Ghost vs. WordPress – Can the Kickstarter Funded Blogging Platform Knock WordPress off its Perch?
Ghost is a newcomer to the blogging platform popularity contest, but has grabbed the attention of many bloggers and is set to have a long and prosperous future – in many eyes it is regarded as the future of blogging. Ghost was first featured on Kickstarter by John O’Nolan who was looking to raise £25,000 to get the project off the ground – the Kick Starter campaign raised nearly £200,000.
Forbes – “If Mr. O’Nolan and Ghost deliver on their big idea that is now a funded project, content innovation may return to the forefront of disruptive conversation.”
Wired – “Ghost aims to reboot blogging … a combination of user-focused design, open-source code & non-profit company”
The truth is, WordPress has evolved, it is no longer ‘Just a blogging platform’ it’s a fully-fledged CMS, it’s a building block that you can use to power just about any website, from ecommerce to web apps. This is a good thing for most, but not all – WordPress was the CMS that took blogging to a new level; however it has forgotten its roots, it has forgotten about the bloggers that made WordPress what it is today – this is where Ghost steps in.
So how does a young gun such as Ghost compare to a seasoned veteran like WordPress…
Ghost blows WordPress out of the water when it comes to simplicity and ease of use; Ghost has its own mark-up language ironically named ‘markdown’ which is so easy to use there is no need for a wysiwyg editor (which means less bloat). It also has a split view, to the left you will find your editor, and the right shows a live preview:
Want to include a heading tag in Ghost such as H1’s? No problem it’s as easy as adding a hash tag, literally:
# This is an H1
## This is an H2
### This is an H3
If that wasn’t good enough, to add an image in WordPress you have to either know the image URL or click add media, drag the file in and so on, much harder than it should be.
With Ghost you simply add one line:
Then in the live preview section a box appears, simply drag the image you want to use into it and there it is, no iframes to load, no buttons to click and no settings to choose – simple.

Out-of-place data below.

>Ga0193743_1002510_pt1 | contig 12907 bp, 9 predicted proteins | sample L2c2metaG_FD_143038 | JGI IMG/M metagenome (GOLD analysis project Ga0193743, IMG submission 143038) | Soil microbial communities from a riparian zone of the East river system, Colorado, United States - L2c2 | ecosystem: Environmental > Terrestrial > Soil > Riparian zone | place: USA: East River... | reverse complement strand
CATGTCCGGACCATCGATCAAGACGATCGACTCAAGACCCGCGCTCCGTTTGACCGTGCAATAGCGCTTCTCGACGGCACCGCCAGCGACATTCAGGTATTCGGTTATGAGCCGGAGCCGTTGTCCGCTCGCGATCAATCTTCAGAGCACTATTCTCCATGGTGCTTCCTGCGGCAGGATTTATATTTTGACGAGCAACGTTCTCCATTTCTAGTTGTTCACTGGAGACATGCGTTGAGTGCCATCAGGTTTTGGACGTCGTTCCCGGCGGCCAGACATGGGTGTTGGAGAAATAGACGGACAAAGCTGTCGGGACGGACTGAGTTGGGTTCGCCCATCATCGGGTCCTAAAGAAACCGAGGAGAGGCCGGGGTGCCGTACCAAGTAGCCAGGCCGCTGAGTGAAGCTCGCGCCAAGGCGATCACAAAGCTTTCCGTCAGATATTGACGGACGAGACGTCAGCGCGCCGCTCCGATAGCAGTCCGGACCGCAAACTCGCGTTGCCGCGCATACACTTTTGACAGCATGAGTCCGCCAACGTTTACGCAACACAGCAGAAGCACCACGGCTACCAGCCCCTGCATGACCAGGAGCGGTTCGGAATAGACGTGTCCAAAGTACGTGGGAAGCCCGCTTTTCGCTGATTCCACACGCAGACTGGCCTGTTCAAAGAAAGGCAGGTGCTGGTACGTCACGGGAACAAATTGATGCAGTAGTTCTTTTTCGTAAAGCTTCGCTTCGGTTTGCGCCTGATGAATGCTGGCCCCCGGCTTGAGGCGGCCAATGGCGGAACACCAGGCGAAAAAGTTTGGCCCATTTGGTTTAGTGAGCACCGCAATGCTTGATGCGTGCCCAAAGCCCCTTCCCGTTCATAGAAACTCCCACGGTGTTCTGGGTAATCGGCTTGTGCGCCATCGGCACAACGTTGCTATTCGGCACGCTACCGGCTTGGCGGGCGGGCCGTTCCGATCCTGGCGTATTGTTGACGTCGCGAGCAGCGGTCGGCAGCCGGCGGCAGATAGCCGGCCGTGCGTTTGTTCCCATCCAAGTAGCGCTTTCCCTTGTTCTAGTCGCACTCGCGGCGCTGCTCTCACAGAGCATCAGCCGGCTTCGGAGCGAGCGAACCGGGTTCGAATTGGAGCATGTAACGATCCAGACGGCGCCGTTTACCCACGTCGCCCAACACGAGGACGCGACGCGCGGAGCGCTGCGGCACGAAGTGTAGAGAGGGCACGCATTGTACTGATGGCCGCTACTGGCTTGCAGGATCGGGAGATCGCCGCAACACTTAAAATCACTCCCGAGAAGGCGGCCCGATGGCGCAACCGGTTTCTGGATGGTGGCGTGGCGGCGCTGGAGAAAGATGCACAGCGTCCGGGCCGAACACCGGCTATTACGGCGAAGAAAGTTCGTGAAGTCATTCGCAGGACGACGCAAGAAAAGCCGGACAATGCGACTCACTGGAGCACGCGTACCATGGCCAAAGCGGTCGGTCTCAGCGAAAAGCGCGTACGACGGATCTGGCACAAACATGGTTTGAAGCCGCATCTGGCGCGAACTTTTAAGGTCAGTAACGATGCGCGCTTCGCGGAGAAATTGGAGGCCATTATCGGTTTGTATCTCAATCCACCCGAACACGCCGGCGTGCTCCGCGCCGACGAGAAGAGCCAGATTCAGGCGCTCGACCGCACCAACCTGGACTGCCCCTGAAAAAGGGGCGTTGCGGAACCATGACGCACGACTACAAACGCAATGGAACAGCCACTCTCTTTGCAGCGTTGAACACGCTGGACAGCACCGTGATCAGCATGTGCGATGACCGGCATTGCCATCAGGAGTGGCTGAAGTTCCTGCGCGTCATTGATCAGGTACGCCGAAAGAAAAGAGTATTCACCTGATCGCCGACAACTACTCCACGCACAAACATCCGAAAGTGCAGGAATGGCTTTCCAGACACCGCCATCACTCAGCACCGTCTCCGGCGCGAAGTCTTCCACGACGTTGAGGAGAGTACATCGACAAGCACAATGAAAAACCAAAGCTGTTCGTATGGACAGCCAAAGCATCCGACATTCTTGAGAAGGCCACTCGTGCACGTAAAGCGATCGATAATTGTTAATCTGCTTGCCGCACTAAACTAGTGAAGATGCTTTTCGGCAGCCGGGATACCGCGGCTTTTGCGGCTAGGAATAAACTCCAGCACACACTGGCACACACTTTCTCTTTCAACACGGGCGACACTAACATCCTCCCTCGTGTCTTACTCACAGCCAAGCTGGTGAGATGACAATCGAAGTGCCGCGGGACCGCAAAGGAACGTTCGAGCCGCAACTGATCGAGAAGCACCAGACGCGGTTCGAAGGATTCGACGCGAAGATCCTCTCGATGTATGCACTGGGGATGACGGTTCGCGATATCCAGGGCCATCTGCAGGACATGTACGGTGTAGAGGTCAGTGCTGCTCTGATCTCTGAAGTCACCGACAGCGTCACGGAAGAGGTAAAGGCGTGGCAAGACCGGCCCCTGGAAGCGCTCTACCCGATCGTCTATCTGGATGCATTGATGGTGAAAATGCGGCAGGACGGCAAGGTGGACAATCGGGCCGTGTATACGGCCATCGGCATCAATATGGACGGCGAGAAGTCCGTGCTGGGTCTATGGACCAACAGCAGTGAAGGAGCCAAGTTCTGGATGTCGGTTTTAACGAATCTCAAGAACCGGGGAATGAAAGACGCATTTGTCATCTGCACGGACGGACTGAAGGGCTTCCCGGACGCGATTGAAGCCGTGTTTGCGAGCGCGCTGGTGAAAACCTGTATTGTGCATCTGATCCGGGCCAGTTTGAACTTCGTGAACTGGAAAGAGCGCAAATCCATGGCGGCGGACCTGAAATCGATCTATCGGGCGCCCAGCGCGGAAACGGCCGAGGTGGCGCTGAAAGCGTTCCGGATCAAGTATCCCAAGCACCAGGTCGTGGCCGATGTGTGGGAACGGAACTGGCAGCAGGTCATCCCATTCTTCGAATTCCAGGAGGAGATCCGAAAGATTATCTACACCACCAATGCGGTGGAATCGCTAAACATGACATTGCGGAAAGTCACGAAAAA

However with all this simplicity there are limitations, for example – from what I can see there isn’t a way to add HTML or CSS directly into a page which means you have to edit the theme files directly and you can’t re-size images on the fly so you must upload them with the size you require. But is this really a negative? If you are using Ghost as just a blog, I guess not.
This is where Ghost hits a hurdle, Ghost is built with node.js which is not supported by a lot of web hosts, and in fact there are probably more hosts that do not support it than those that do. If you are running a VPS you should be able to install this yourself, if you’re on a shared hosting plan – chances are you won’t be able to run it.
WordPress however is built with PHP, the language that changed the web and the language that is supported by most, if not all web hosts.
From within Ghost’s admin panel there are no customisation options; it is very lightweight. You can’t change colours or modify the layout – at least not on the self-hosted version, maybe they will add this on their ‘cloud hosted’ package. If not, your only option is to edit the theme files, however with the simplicity of the front end and the beautiful designs that are already out – you shouldn’t need to edit anything.
With WordPress you are only limited by your imagination, you can literally do anything you want from within the WP admin in your browser, you can even edit your themes core PHP files.
WordPress currently has 28,424 plugins available in the official WordPress.org plugin directory, with many more premium plugins available. There are thousands of themes available and a lot of freelancers ready to work on your WordPress site.
Ghost is new so it obviously has a much smaller community and since it is built for bloggers and bloggers alone it will never be on the same scale as WordPress.
So which is best for your site? Both applications have different uses, in a way it’s not fair to compare them but since WordPress still boasts about being a ‘blogging platform’ it should be compared to other blogging platforms rather than a CMS like Joomla.
So, if we are strictly comparing them on their blogging capabilities, Ghost is the winner, it’s faster, lighter, beautiful, innovative and it’s simple. However, WordPress is a CMS no matter what anyone says and it is the best CMS available today. So if you’re looking to creating a blog use Ghost, if you’re creating any other type of website use WordPress.